Related Searches


Hacker ethic

Hacker ethic refers to the values and philosophy that are standard in the hacker community. The early hacker culture and resulting philosophy originated at the Massachusetts Institute of Technology (MIT) in the 1950s and 1960's. The term 'hacker ethic' is attributed to journalist Steven Levy as described in his book titled Hackers: Heroes of the Computer Revolution, written in 1984.

While some tenets of hacker ethic were described in other texts like Computer Lib/Dream Machines (1974) by Theodor Nelson, Levy appears to have been the first to document and historicize both the philosophy and the founders of the philosophy.

The Hacker Ethics

As Levy stated in the preface of Hackers: Heroes of the Computer Revolution, the general tenets or principles of hacker ethic include:

  • Sharing
  • Openness
  • Decentralization
  • Free access to computers
  • World Improvement

In addition to those principles listed above, Levy also described more specific hacker ethics and beliefs in chapter 2, The Hacker Ethic. The ethics he described in chapter 2 are quoted here.

  • Access to computers—and anything which might teach you something about the way the world works—should be unlimited and total. Always yield to the Hands-On Imperative!
  • All information should be free.
  • Mistrust Authority—Promote Decentralization.
  • Hackers should be judged by their hacking, not bogus criteria such as degrees, age, race, or position.
  • You can create art and beauty on a computer.
  • Computers can change your life for the better.


According to Levy's account, sharing was the norm and expected within the non-corporate hacker culture. The principle of sharing stemmed from the atmosphere and resources at MIT. During the early days of computers and programming (when computers were the size of whole rooms), the hackers at MIT would develop a program and share it.

If the hack was particularly good, then the program might be posted on a board somewhere near one of the computers. Other programs that could be built upon and improved were saved to tapes and added to a drawer of programs - readily accessible to all the other hackers. At any time, a fellow hacker might reach into the drawer, pick out the program, and begin adding to it or "bumming" it to make it better (bumming refers to the process of making the code more concise so that more can be done in fewer instructions).

In the second generation of hackers, sharing was about sharing with the general public in addition to sharing with other hackers. A particular organization of hackers that was concerned with sharing computers with the general public was a group called Community Memory. This group of hackers and idealists put computers in public places for anyone to use. The first community computer was placed outside of Leopold's Records in Berkeley, California.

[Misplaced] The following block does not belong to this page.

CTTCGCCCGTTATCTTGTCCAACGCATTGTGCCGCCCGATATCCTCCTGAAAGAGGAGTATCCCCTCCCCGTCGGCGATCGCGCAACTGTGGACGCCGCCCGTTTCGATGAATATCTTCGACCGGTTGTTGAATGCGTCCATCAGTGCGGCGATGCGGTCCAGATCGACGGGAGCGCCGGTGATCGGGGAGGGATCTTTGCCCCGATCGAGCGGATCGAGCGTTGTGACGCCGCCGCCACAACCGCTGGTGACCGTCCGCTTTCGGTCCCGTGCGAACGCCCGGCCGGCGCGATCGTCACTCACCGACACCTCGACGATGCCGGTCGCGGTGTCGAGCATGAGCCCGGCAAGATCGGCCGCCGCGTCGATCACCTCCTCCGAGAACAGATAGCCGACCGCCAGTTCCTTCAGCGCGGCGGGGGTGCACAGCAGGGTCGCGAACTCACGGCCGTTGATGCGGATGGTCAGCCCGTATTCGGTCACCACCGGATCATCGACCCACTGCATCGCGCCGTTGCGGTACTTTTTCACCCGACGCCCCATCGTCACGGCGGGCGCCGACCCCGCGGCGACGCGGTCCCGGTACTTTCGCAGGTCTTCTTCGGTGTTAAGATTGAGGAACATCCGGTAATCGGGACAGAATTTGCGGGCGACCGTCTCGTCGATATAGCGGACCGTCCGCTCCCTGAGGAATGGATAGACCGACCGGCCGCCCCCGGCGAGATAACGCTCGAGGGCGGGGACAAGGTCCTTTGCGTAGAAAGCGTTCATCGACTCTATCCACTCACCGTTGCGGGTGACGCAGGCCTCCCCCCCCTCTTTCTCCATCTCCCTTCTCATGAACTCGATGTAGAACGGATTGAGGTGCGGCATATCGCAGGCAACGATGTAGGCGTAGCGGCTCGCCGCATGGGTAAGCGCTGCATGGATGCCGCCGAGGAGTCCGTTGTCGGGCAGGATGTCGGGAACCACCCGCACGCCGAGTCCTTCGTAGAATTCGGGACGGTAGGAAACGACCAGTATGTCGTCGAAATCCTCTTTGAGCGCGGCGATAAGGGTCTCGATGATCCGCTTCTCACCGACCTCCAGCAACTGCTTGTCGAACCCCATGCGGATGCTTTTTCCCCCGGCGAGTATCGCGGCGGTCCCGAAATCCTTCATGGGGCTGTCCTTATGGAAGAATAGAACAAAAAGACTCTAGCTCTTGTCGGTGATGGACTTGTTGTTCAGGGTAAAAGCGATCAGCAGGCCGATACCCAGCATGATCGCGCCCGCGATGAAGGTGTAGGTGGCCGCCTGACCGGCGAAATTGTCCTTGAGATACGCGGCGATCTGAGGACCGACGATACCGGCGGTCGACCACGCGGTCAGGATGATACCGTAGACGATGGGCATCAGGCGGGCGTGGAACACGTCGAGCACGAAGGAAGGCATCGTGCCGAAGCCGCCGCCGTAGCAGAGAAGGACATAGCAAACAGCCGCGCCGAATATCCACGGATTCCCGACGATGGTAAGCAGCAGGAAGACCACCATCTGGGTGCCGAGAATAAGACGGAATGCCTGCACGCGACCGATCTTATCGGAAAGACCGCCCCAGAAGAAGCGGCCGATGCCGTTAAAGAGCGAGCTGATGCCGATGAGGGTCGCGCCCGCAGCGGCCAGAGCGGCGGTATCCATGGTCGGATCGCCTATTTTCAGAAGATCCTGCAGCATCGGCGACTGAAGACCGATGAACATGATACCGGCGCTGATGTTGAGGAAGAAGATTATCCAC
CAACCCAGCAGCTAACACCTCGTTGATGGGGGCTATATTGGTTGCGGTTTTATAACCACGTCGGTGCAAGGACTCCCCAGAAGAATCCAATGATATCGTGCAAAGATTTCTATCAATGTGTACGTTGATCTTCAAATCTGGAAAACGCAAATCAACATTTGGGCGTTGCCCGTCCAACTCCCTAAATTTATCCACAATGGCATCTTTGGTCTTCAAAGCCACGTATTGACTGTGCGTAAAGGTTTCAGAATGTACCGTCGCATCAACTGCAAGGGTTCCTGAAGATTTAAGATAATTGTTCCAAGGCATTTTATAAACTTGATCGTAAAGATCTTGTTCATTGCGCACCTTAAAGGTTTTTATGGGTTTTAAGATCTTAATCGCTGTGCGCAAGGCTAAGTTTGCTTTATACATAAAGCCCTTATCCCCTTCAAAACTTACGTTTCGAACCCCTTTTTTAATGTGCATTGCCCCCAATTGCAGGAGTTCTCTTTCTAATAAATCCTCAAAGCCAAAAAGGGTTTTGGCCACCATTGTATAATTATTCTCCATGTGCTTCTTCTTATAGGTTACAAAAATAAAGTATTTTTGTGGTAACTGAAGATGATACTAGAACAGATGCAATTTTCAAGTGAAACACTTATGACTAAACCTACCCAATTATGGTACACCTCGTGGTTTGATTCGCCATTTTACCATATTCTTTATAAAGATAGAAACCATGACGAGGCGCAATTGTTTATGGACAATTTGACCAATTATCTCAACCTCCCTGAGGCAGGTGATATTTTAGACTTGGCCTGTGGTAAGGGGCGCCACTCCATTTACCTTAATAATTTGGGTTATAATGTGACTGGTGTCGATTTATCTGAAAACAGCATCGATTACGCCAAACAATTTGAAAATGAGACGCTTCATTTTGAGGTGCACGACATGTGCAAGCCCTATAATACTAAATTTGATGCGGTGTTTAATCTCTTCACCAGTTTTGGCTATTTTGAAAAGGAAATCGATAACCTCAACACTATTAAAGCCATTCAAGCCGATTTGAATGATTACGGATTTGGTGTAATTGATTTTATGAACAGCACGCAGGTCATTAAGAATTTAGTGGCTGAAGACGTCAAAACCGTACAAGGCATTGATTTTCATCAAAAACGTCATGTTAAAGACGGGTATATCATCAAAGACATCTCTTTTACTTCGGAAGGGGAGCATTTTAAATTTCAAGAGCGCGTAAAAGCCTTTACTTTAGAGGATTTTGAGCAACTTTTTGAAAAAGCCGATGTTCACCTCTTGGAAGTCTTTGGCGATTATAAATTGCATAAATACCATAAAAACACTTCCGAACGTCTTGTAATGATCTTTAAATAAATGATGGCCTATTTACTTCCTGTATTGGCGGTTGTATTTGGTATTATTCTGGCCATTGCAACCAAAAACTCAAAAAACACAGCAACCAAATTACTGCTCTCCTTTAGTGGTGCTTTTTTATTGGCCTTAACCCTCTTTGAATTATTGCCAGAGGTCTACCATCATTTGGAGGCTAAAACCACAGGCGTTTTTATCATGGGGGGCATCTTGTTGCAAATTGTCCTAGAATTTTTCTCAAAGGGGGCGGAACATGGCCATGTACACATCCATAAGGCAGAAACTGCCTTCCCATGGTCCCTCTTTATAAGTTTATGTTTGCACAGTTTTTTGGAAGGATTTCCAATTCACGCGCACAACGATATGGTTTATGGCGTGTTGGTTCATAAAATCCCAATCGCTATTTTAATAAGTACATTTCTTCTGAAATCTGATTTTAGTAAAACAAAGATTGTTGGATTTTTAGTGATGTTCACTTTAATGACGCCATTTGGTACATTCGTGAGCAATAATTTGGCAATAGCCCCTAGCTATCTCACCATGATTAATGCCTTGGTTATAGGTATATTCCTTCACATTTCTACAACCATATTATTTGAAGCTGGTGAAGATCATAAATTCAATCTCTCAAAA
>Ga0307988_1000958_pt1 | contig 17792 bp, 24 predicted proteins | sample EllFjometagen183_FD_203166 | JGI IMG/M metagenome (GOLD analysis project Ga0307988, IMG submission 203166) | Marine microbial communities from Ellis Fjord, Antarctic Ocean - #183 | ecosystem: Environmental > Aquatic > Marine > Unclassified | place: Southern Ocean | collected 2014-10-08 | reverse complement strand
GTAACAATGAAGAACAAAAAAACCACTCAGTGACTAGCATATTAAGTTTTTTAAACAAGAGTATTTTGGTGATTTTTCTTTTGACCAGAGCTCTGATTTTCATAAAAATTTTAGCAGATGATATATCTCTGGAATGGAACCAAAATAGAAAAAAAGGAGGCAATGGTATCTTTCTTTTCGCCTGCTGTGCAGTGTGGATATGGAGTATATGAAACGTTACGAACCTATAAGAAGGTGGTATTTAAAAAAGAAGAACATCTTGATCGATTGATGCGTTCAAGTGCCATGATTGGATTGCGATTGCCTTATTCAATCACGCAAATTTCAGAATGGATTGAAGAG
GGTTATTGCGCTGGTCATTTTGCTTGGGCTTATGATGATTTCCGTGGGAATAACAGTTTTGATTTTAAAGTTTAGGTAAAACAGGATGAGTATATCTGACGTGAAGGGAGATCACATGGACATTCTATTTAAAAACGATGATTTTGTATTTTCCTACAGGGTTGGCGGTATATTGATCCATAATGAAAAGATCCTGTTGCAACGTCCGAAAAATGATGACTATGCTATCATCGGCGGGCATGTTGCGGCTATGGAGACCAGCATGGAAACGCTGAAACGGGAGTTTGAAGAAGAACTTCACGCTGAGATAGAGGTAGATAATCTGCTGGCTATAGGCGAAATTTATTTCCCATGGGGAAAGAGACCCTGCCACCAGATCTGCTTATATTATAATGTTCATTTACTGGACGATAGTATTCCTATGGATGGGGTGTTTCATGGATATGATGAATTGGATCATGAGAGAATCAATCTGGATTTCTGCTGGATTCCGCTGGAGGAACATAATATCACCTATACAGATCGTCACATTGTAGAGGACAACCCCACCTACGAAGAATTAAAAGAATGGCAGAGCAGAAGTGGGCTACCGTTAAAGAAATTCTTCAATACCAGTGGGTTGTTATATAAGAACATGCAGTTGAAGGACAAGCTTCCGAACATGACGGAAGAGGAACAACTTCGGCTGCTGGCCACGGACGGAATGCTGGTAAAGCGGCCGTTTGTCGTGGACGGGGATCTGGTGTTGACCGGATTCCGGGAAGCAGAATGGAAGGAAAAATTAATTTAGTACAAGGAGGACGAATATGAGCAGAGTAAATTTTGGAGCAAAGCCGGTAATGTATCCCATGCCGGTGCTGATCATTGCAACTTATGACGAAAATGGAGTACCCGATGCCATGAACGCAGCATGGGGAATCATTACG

Another sharing of resources occurred when Bob Albrecht provided considerable resources for a non-profit organization called People's Computer Company (PCC). PCC opened a computer center where anyone could use the computers there for fifty cents an hour.

It was also the sharing of this second generation that resulted in some of the battles over free and open software. In fact, when Bill Gates' version of BASIC for the Altair was 'shared' among the hacker community, Gates lost a considerable sum of money because no one was paying for the software. As a result, Gates wrote an Open Letter to Hobbyists. This letter was published by several computer magazines and newsletters - most notably that of the Homebrew Computer Club where much of the sharing occurred.

Hands-On Imperative

Many of the principles and tenets of Hacker Ethic contribute to a common goal - the Hands-On Imperative. As Levy described in chapter 2, "Hackers believe that essential lessons can be learned about the systems—about the world—from taking things apart, seeing how they work, and using this knowledge to create new and more interesting things.

Employing the Hands-On Imperative requires free access, open information, and the sharing of knowledge. To a true hacker, if the Hands-On Imperative is restricted, then the ends justify the means to make it unrestricted so that improvements can be made. When these principles are not present, hackers tend to work around them. For example, when the computers at MIT were protected either by physical locks or login programs, the hackers there systematically worked around them in order to have access to the machines.

It is important to note that this behavior was not malicious in nature - the MIT hackers did not seek to harm the systems or their users (although, every now and then, some practical jokes were played using the computer systems). This deeply contrasts with the modern, media-encouraged image of hackers who crack secure systems in order to steal information or complete an act of cybervandalism.

Community and Collaboration